### Abstract

Medical databases appear in general as collections of scarcely
defined, uncomfortable feelings, disturbances and disabilities of
patients encoded in medical terms and symptoms, often scarcely
enriched with some ordinal and metric data. But, astonishing
enough, in many cases this is sufficient for an experienced
practitioner to attend successfully. First necessity for a
scientific evaluation of such sort of database is to get as much
specific information as available from as many patients as
possible. This is essential because of the great variability of
human diseases. The next step is to extract relevant data from the
database addressed to the question of interest and the anticipated
answers and models, which assign relevance to data. The data has
to be objective, reliable, constant, and independent. The
independence is the main topic of this paper. Several methods like
analysis of variance, analysis of discriminance, multiple
regression and factor analysis offer the possibility to control
the interdependence of data.Factor analysis has the advantage that
it is based on a mathematical model, and does not ask for normal
distribution of the data. Factor analysis describes the
correlation of many variables by few independent factors. The
number of factors which can be extracted from a correlation matrix
is a reliable criterion for inherent independent information in
that matrix. Several data sets were analyzed, which were gained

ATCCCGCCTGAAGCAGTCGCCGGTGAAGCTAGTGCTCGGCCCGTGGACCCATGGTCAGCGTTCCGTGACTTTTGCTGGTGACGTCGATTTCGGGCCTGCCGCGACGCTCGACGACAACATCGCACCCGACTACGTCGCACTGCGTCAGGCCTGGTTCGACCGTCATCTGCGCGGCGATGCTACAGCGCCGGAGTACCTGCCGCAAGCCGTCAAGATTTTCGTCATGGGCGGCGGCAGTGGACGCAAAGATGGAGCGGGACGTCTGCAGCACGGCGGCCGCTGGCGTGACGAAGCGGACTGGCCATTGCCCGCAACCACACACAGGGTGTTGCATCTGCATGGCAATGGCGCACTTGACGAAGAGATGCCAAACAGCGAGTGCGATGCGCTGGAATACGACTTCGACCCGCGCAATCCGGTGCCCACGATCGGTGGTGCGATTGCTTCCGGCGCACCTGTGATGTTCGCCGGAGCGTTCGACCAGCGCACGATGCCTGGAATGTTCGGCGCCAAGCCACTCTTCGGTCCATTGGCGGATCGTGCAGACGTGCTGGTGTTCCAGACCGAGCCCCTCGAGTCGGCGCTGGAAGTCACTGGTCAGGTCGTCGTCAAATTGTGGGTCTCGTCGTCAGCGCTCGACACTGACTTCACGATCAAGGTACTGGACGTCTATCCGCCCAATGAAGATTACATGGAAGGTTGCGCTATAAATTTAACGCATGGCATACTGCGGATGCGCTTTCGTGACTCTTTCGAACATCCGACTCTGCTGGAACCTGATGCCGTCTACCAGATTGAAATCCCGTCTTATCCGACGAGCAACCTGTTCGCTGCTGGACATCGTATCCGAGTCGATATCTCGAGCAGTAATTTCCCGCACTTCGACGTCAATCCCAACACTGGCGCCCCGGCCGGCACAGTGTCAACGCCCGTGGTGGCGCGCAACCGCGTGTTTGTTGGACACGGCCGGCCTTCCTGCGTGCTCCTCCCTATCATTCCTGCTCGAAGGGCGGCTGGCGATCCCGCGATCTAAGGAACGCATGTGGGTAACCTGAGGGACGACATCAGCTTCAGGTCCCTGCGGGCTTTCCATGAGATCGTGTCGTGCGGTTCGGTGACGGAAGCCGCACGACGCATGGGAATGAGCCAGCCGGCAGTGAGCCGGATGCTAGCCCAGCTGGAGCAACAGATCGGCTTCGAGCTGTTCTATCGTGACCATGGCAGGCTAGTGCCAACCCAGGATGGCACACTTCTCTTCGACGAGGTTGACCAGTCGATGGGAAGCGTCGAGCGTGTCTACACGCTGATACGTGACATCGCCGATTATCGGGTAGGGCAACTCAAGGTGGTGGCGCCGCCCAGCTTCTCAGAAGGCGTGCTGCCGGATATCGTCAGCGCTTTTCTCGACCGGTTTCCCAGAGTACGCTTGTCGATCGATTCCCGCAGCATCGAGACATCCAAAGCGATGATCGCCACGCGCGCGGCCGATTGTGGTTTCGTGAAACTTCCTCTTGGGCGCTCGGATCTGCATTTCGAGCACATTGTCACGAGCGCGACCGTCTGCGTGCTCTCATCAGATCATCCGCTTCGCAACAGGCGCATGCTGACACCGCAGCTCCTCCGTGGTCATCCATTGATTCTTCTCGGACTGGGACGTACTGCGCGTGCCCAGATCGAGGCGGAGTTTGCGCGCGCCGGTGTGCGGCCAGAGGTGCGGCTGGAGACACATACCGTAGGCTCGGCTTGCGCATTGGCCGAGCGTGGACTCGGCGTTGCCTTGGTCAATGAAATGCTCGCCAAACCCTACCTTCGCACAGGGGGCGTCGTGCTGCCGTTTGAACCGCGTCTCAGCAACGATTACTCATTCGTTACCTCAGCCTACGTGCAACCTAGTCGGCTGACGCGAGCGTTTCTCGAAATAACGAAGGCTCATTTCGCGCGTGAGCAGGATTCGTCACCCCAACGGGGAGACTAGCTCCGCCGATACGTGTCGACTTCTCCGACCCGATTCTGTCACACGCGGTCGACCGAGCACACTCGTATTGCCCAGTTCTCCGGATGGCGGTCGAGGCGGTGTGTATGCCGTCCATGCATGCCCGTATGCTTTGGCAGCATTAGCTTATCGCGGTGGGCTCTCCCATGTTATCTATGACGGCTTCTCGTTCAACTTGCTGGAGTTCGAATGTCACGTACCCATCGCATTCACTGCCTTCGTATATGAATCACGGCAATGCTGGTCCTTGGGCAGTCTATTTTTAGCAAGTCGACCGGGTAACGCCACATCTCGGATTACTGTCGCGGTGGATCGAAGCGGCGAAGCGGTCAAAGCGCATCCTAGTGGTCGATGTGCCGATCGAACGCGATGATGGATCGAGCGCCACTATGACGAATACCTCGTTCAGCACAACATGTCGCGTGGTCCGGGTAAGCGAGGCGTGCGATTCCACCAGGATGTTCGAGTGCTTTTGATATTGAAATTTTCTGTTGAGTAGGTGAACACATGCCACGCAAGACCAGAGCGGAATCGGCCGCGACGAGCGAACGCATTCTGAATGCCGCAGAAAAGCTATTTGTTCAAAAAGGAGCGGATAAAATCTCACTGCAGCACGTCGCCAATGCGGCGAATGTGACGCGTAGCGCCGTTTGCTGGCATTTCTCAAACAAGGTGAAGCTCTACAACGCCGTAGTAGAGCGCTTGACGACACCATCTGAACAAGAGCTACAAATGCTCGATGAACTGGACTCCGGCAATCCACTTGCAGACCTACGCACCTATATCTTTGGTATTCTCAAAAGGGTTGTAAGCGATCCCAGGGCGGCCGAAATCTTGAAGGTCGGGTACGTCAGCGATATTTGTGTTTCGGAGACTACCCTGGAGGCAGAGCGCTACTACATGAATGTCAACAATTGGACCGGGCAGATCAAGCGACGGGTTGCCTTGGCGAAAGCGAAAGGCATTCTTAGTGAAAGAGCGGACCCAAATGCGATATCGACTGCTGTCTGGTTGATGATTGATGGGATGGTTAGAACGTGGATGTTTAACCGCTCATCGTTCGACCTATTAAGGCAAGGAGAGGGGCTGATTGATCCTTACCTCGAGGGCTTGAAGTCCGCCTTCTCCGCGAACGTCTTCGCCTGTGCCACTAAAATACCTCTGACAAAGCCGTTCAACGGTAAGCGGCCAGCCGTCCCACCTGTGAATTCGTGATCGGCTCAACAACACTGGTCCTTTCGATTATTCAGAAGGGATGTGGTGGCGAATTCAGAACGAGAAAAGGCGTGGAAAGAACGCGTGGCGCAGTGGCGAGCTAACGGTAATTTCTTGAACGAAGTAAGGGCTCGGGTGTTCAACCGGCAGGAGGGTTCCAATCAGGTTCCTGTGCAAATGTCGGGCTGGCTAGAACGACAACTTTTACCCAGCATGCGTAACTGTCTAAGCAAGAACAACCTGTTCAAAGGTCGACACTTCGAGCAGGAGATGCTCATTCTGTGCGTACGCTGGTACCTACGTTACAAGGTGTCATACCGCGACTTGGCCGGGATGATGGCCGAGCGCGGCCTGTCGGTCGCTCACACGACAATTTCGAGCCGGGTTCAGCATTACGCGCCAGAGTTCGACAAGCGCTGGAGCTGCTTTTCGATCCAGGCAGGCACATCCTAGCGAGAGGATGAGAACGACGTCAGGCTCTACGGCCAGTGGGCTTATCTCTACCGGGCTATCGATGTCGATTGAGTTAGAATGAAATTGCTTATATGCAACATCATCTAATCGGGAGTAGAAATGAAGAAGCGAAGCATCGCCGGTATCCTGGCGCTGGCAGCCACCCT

from the Aphasia Database, such as different groups of patients,
groups of symptoms, and symptoms in time sequence.26 aphasic
symptoms (e.g. dysarthria, paraphasias, neologisms, agrammatism,
etc.) documented in reports of the 265 aphasic patients provide 3
factors. If the symptoms were graded according to the severity of
disability in the individual cases, then 5 factors were extracted.
The factors had different relationships (loadings) to the
symptoms. Although the factors were gained only by computations,
they seemed to express some modular features of the language
disturbances. This phenomenon, that factors represent superior
aspects of data, is well known in factor analysis. Factor I
mediates the overall severity of the disturbance, factor II points
to expressive versus comprehensive character of the language
disorder, factor III represents the granularity of the phonetic
mistakes, factor IV accentuates the patients' awareness of his
disease, and factor V exposes the deficits in communication. Sets
of symptoms corresponding to the traditional symptoms in Broca and
Wernicke aphasia may be represented in the factors, but the factor
itself does not represent a syndrome. It is assumed that this kind
of data analysis shows a new approach to the understanding of
language disturbances, which should represent functional entities
of the brain more closely than the traditional clinical
descriptions do.

Original language | English |
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Title of host publication | ESIT 2000 Final Programme and Proceedings (Abstracts and CD) |

Publication date | 2000 |

Publication status | Published - 2000 |

Event | European Symposium on Intelligent Techniques - Aachen, Germany Duration: 14 Sep 2000 → 15 Sep 2000 |

### Conference

Conference | European Symposium on Intelligent Techniques |
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Country | Germany |

City | Aachen |

Period | 14/09/2000 → 15/09/2000 |

## Cite this

Keyserlingk, D. G. V., Jantzen, J., Berks, G., Keyserlingk, A. G. V., & Axer, H. (2000). Critical Data Analysis Precedes Soft Computing Of Medical Data. In

*ESIT 2000 Final Programme and Proceedings (Abstracts and CD)*